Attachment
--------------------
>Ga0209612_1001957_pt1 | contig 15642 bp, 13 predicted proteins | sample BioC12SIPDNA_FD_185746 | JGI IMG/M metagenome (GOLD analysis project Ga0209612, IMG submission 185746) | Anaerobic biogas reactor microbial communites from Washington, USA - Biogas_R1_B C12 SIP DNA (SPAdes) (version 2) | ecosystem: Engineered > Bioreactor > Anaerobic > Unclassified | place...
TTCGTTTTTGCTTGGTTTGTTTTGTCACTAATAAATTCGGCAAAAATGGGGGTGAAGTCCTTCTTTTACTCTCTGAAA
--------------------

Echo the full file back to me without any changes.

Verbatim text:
>Ga0209612_1001957_pt1 | contig 15642 bp, 13 predicted proteins | sample BioC12SIPDNA_FD_185746 | JGI IMG/M metagenome (GOLD analysis project Ga0209612, IMG submission 185746) | Anaerobic biogas reactor microbial communites from Washington, USA - Biogas_R1_B C12 SIP DNA (SPAdes) (version 2) | ecosystem: Engineered > Bioreactor > Anaerobic > Unclassified | place...
TTCGTTTTTGCTTGGTTTGTTTTGTCACTAATAAATTCGGCAAAAATGGGGGTGAAGTCCTTCTTTTACTCTCTGAAA